Location: Columbus, Ohio, United States

Tuesday, March 08, 2005

Civil Rights

I've had Civil Rights on the brain for a few days.
Yesteday I heard a nice little kid on my Lacrosse team make the most horrible race joke I've ever heard. He ran for a very long time.
Racism is still alive and well and living in my town. That is sad.
I heard something a few days ago on NPR that might be sadder.
Apparently, the Martin Luther King memorial center has fallen badly into disrepair. The area run by the National Park Service is still well maintained, but the portion which is still run by the family has not. The maintenance staff has been fired and the operators (MLK's sons) are drawing six figure salaries. The fountain is chipped and there is mold.
I think this might be an analogy for the Civil Rights movement of today.
To be clear, the Civil Rights movement that began somewhere around the 1930s and culminated with the world change for the 1960s is one of the best examples of prophetic vision yielding social change which history has ever offered. My mom heard dogs and felt hoses in the South. My dad (a moderate skinned Arab who tanned well) spent some summers in the south, where he was called nigger and told to ride the back of the bus. She got to watch the news about the Civil Rights Act and the Voting Rights Act and feel a part of it. He got to go to to an Ivy League School. The expansion of humanity within American Civic Life was beautiful.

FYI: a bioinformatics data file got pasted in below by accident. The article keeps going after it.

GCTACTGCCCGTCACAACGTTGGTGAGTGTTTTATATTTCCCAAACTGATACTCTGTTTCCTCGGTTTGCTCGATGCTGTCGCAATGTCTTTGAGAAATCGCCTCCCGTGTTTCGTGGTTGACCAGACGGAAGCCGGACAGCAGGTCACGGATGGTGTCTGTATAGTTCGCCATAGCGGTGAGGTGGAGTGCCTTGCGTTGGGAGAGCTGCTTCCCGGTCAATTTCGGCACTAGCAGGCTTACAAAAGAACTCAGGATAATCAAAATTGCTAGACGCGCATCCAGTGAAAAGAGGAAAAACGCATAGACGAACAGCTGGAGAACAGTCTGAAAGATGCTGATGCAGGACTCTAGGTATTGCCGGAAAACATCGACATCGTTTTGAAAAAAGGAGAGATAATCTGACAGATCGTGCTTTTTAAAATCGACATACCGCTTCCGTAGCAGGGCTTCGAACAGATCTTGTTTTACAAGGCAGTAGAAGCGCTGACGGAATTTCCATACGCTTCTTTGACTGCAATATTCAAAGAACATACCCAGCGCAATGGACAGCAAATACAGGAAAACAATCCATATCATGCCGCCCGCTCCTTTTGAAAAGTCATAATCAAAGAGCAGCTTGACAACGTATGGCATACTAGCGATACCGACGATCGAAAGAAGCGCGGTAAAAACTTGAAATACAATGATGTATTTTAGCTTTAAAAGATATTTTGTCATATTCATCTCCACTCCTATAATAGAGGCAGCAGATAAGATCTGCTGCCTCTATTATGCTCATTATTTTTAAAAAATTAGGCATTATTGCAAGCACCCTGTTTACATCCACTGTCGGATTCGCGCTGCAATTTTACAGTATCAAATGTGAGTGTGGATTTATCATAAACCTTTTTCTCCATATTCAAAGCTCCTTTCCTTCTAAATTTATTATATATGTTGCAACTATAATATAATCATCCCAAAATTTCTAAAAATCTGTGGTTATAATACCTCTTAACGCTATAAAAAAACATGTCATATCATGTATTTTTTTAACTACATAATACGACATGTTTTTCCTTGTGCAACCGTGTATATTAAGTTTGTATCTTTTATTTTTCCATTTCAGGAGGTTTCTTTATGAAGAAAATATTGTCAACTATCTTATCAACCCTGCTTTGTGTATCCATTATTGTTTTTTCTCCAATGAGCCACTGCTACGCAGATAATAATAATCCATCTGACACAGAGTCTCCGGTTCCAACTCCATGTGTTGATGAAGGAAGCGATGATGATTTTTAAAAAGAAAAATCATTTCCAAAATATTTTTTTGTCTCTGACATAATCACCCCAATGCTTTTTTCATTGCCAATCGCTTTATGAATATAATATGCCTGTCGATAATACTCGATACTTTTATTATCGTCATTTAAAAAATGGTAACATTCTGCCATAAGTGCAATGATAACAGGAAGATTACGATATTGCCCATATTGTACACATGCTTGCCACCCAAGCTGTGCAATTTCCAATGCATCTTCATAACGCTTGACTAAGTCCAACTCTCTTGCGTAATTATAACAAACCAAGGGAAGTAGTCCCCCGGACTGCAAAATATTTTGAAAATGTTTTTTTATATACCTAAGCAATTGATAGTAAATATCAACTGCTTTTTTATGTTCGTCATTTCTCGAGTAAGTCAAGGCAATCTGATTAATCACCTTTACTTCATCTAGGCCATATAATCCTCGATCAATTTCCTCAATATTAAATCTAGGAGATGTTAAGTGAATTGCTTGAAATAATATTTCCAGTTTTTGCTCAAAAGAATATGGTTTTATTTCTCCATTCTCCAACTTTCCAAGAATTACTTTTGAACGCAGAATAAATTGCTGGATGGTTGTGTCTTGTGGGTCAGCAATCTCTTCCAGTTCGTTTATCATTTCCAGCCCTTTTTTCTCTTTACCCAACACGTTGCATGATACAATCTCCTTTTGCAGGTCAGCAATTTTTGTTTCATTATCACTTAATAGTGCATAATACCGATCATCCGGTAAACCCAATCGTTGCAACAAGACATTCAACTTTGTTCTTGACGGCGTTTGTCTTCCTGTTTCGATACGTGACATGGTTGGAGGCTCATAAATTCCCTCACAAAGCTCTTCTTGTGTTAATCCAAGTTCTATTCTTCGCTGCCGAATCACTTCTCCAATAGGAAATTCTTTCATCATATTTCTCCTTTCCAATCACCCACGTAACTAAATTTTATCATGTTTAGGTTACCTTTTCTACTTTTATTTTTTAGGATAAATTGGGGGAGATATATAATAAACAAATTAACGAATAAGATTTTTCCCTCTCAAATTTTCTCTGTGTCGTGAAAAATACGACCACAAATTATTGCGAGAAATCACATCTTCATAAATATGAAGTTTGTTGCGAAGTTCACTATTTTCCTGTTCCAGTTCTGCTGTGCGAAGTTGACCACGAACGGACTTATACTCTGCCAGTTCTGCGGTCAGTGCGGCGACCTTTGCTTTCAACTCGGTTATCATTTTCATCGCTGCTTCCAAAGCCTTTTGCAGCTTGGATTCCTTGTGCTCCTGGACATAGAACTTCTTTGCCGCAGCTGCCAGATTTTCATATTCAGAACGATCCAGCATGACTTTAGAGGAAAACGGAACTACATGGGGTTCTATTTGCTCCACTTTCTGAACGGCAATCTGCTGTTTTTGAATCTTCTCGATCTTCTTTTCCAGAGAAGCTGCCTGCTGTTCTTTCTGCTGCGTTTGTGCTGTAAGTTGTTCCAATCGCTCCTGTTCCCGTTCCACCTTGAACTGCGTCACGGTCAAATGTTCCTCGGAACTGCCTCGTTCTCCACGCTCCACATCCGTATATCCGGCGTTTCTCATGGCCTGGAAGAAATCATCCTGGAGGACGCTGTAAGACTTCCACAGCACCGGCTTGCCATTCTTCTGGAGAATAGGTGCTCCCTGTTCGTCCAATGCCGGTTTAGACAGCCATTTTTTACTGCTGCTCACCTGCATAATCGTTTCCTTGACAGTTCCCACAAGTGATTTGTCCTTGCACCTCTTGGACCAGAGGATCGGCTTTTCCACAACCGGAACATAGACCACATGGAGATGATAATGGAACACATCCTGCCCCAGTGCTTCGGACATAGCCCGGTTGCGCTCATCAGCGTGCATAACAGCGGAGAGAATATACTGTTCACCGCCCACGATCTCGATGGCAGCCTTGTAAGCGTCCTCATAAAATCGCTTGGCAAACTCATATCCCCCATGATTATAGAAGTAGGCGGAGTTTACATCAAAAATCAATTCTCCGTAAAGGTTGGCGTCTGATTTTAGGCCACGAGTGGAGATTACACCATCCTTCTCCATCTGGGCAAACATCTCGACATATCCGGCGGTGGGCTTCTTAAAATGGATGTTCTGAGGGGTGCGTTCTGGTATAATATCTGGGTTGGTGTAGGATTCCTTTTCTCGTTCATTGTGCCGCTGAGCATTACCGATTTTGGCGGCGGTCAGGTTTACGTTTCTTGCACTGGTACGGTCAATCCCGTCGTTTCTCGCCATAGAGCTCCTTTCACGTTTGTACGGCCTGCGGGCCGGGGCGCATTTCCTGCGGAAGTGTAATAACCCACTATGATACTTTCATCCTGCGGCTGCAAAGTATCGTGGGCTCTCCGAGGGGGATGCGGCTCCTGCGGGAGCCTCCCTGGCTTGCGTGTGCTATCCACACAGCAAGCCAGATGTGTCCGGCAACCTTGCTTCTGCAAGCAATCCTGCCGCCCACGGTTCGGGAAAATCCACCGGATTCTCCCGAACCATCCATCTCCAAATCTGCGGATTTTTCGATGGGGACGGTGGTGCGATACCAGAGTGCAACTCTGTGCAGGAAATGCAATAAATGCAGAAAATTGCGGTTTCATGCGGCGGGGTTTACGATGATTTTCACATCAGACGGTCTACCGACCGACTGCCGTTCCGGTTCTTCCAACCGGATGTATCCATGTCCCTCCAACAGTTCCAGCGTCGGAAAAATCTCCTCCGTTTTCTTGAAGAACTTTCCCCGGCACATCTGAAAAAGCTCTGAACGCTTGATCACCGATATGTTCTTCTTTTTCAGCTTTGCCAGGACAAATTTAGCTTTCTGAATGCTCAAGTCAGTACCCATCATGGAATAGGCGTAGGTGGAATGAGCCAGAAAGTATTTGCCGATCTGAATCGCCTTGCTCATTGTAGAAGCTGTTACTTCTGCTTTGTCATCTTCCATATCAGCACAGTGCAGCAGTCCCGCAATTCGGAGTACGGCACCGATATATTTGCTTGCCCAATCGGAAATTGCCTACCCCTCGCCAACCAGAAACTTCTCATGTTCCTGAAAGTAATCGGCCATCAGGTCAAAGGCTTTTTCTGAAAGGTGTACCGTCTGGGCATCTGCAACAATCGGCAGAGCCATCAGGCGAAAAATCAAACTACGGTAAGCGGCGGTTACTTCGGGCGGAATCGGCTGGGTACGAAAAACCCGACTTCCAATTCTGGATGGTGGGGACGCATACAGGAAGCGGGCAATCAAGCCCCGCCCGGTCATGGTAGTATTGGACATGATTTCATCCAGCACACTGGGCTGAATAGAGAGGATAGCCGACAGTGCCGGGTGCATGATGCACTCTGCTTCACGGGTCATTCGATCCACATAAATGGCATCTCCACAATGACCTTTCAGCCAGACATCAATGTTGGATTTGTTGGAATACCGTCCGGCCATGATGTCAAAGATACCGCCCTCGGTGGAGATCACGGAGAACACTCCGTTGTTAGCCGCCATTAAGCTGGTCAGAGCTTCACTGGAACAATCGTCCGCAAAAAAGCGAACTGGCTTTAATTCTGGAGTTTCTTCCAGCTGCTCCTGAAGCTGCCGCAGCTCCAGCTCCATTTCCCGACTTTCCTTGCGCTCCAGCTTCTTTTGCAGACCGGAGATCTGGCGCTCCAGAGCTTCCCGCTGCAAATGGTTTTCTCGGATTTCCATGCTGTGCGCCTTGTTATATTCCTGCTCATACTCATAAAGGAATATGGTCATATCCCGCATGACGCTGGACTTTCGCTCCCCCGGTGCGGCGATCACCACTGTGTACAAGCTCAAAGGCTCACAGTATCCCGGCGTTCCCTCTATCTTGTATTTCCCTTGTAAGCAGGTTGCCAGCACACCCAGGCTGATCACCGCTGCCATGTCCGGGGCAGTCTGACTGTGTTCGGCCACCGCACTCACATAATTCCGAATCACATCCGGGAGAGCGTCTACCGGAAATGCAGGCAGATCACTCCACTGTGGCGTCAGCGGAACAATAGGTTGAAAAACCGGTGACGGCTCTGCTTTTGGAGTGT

Then some guys got shot.
There was no Joshua to the Moses of MLK, and nobody to pick up the gauntlet of angry struggle from Malcolm X. Kwase Mfume went from brilliant & angry to older and bitter. We got...Jesse Jackson. No fair.
I'm reminded of a comment Tom Friedman made about Beirut during the wars. There were more than two sides to the conflict--which made it complex, but that wasn't what made resolution so difficult. The problem was that one of the stakeholders in the conflict had an interest not in a safe outcome, but rather in the continuance of the conflict itself.
Ultimately the best people fight for the right kinds of things, and social justice is right. Therefore I see hope on the horizon--but not on the news.


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